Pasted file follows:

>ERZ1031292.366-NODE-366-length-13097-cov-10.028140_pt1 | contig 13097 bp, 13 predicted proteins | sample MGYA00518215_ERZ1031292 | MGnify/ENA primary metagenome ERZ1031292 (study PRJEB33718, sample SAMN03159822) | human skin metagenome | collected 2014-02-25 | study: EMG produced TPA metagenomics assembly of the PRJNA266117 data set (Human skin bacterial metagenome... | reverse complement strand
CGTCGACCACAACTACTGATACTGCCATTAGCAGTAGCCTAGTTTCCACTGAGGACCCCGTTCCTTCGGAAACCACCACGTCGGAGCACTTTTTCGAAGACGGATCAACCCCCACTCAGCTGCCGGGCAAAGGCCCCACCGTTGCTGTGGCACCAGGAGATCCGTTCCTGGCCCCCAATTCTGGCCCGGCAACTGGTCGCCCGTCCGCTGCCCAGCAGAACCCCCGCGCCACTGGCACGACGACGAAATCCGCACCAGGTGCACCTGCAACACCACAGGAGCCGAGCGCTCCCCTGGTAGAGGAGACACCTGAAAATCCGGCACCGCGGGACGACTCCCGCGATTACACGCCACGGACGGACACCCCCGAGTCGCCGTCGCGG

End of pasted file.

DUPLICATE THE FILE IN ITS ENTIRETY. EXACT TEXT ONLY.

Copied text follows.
>ERZ1031292.366-NODE-366-length-13097-cov-10.028140_pt1 | contig 13097 bp, 13 predicted proteins | sample MGYA00518215_ERZ1031292 | MGnify/ENA primary metagenome ERZ1031292 (study PRJEB33718, sample SAMN03159822) | human skin metagenome | collected 2014-02-25 | study: EMG produced TPA metagenomics assembly of the PRJNA266117 data set (Human skin bacterial metagenome... | reverse complement strand
CGTCGACCACAACTACTGATACTGCCATTAGCAGTAGCCTAGTTTCCACTGAGGACCCCGTTCCTTCGGAAACCACCACGTCGGAGCACTTTTTCGAAGACGGATCAACCCCCACTCAGCTGCCGGGCAAAGGCCCCACCGTTGCTGTGGCACCAGGAGATCCGTTCCTGGCCCCCAATTCTGGCCCGGCAACTGGTCGCCCGTCCGCTGCCCAGCAGAACCCCCGCGCCACTGGCACGACGACGAAATCCGCACCAGGTGCACCTGCAACACCACAGGAGCCGAGCGCTCCCCTGGTAGAGGAGACACCTGAAAATCCGGCACCGCGGGACGACTCCCGCGATTACACGCCACGGACGGACACCCCCGAGTCGCCGTCGCGG